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Thursday, September 01, 2005

The sentencing of murderers - should families' experiences have an effect?

In today’s news – families of murder victims are to have their say in court. This is a new idea this is being proposed that will give families of murder victims a chance to have a say in court about how they have been affected.

The BBC quotes some critics as saying this won’t make a difference to sentences – is that really the point of it? Surely there is no measure of grief that people go through when family members or friends are murdered. Surely punishment for crimes should be based on the nature of the crime, not the reactions of people close to the victim. The murder of a person not well loved by their family, i.e. so much so that the family do not personally suffer as much as families that are very close does not make that murder any less of a crime or any less punishable.

Does this not make for a much more subjective judgement that we already have?

If this is an attempt to bring families ‘closure’ and help them play a more active part in the sentencing of prisoners then shouldn’t they be given more information about police work, or a chance to discuss sentencing options and how they would be carried out with a judges representative or something similar.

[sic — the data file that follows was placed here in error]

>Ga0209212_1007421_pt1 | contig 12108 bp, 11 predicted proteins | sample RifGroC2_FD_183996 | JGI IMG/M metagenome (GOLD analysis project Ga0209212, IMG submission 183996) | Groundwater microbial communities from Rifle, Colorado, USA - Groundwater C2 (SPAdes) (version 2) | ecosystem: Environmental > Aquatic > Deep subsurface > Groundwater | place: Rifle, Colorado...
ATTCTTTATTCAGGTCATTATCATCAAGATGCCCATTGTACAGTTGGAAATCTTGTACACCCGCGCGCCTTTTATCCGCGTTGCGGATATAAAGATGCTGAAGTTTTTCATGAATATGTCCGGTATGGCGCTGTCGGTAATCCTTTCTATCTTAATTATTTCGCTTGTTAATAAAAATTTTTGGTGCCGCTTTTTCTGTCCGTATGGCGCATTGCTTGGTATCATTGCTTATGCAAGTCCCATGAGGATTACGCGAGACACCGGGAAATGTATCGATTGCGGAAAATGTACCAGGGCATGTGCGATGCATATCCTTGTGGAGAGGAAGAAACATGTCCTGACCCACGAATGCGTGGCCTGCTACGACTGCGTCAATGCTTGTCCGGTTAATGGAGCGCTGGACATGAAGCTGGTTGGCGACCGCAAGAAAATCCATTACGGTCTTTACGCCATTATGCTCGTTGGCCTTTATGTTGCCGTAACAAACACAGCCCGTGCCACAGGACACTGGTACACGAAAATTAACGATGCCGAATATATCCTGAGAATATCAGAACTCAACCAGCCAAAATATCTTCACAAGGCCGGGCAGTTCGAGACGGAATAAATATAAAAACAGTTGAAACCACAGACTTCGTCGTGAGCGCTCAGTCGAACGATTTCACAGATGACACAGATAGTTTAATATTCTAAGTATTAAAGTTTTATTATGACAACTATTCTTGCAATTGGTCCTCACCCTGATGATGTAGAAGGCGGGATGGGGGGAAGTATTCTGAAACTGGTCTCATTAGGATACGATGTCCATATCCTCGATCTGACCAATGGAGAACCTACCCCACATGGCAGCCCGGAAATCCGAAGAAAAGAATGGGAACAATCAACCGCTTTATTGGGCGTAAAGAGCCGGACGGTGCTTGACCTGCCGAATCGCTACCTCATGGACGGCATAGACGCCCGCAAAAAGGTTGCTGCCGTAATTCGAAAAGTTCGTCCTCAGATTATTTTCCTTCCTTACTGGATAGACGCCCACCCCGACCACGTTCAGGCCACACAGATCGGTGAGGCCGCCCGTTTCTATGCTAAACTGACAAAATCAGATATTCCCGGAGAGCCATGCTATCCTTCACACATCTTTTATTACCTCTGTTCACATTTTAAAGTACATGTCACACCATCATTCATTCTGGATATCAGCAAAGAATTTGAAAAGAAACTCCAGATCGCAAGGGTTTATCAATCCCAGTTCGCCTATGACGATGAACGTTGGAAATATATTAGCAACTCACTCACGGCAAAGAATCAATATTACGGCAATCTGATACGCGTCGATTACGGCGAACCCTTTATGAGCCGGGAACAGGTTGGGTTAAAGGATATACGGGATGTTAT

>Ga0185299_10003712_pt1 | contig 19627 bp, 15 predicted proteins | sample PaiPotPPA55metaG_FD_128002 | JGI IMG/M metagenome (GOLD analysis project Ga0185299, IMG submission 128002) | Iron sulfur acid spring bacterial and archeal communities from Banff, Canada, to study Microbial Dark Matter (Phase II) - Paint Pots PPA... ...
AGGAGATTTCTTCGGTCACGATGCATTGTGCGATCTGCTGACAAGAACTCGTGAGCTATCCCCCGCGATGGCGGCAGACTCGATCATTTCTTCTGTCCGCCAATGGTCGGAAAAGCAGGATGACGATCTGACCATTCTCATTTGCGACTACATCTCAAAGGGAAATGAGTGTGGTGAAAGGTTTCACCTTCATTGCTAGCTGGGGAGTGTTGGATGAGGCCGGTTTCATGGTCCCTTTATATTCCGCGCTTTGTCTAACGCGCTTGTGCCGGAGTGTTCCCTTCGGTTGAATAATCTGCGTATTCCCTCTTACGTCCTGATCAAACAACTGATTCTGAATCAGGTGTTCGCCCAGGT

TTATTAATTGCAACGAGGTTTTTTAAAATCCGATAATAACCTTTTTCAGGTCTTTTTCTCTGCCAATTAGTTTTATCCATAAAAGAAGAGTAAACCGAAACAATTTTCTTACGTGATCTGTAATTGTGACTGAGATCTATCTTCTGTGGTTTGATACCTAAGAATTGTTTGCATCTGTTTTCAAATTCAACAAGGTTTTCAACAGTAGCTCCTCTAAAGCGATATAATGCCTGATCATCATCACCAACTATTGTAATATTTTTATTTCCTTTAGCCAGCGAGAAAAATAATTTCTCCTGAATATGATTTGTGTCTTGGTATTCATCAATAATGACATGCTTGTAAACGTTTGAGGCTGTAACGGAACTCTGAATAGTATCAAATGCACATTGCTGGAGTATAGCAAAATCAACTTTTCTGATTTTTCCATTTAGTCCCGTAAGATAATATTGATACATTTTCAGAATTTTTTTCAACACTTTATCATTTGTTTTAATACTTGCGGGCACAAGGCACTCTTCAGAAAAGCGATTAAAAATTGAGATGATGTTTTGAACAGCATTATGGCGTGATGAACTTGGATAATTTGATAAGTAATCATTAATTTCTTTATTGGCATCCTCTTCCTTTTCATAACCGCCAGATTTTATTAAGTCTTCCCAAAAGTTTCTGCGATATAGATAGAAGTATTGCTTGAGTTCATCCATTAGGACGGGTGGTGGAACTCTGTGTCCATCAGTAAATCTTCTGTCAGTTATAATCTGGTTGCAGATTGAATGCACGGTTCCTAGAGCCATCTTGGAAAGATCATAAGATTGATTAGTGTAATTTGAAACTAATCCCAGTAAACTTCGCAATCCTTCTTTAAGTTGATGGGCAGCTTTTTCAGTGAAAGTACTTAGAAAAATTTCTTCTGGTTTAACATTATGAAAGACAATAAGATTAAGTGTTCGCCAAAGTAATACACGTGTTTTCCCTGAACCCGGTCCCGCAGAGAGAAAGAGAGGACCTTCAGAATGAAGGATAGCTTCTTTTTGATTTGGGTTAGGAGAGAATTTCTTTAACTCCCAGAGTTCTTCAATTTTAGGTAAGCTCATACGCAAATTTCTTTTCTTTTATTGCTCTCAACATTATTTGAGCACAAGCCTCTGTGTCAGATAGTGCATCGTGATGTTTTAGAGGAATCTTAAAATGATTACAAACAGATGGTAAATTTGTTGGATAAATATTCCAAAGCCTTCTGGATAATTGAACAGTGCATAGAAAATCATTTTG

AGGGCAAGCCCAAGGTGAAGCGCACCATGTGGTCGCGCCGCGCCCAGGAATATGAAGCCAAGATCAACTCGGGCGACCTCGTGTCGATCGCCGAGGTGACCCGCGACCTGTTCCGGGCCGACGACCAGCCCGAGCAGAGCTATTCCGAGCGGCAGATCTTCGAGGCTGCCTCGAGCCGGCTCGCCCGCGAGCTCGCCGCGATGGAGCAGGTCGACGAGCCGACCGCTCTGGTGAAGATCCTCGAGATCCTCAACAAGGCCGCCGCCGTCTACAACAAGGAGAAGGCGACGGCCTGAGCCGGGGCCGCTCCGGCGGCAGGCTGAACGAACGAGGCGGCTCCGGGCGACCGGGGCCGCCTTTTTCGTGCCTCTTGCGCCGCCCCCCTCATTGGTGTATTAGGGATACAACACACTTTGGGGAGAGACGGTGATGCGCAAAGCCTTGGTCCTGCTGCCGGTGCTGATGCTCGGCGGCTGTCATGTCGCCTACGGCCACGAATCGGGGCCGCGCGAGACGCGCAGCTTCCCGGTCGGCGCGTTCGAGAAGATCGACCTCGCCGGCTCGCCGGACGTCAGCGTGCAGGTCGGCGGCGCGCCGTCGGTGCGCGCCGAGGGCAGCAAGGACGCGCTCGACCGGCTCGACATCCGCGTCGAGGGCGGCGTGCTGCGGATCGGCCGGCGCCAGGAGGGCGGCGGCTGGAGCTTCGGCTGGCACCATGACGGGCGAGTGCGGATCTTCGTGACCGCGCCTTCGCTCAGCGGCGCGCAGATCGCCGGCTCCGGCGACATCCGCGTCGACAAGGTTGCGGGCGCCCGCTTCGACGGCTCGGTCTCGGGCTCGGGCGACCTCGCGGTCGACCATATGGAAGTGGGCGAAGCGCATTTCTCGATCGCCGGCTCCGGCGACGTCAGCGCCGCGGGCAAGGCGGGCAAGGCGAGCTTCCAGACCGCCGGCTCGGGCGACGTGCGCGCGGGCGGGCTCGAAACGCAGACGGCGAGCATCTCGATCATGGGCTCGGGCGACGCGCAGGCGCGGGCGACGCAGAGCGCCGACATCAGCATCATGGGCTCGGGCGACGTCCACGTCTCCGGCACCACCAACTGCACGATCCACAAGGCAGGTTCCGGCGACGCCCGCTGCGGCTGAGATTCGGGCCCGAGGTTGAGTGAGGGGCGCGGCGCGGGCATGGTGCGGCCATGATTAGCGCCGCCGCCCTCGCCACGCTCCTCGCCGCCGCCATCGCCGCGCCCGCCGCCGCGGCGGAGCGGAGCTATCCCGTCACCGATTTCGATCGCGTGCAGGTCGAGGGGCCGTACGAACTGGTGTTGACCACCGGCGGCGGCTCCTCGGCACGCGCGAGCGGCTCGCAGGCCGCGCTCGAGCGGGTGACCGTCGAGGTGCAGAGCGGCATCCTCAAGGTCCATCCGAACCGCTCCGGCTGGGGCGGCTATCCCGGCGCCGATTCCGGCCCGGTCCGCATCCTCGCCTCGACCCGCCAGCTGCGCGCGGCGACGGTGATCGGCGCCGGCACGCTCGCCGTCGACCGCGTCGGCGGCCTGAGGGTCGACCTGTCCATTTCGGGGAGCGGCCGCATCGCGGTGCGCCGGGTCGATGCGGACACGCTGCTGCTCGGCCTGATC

This sounds very much like another of the half baked ideas our current government is so fond of.

2 comments:

Winter said...

I agree. I cannot see any value in introducing this practice. Surely a judge should not be awarding a sentence on the basis of the family's feelings or, more specifically, the family's performance of feelings? The sentence is awarded on the basis of the crime committed. If your family doesn't put on a good enough show of grief would that mean your murderer might get a lighter sentence? I'm sure its not supposed to, but then what is the point of the show? I don't think adding this kind of melodrama would be helpful. It's sort of exploitative of the grieving family anyway and I don't see how it would help them gain closure.

Naiades said...

i agree, i find it very wierd, i mean what is the actual point of it, i know some family members may find it helpful in that they 'have their say' but what happens then, what if the vedict isn't waht they want and they are left feeling that they didn't make them selves clear enough, or that the justice system, didn't do justice despite knowing their pain.

humm very wierd if you ask me. really not sure how helpful it will actually be in the long run to enyone involved.

rx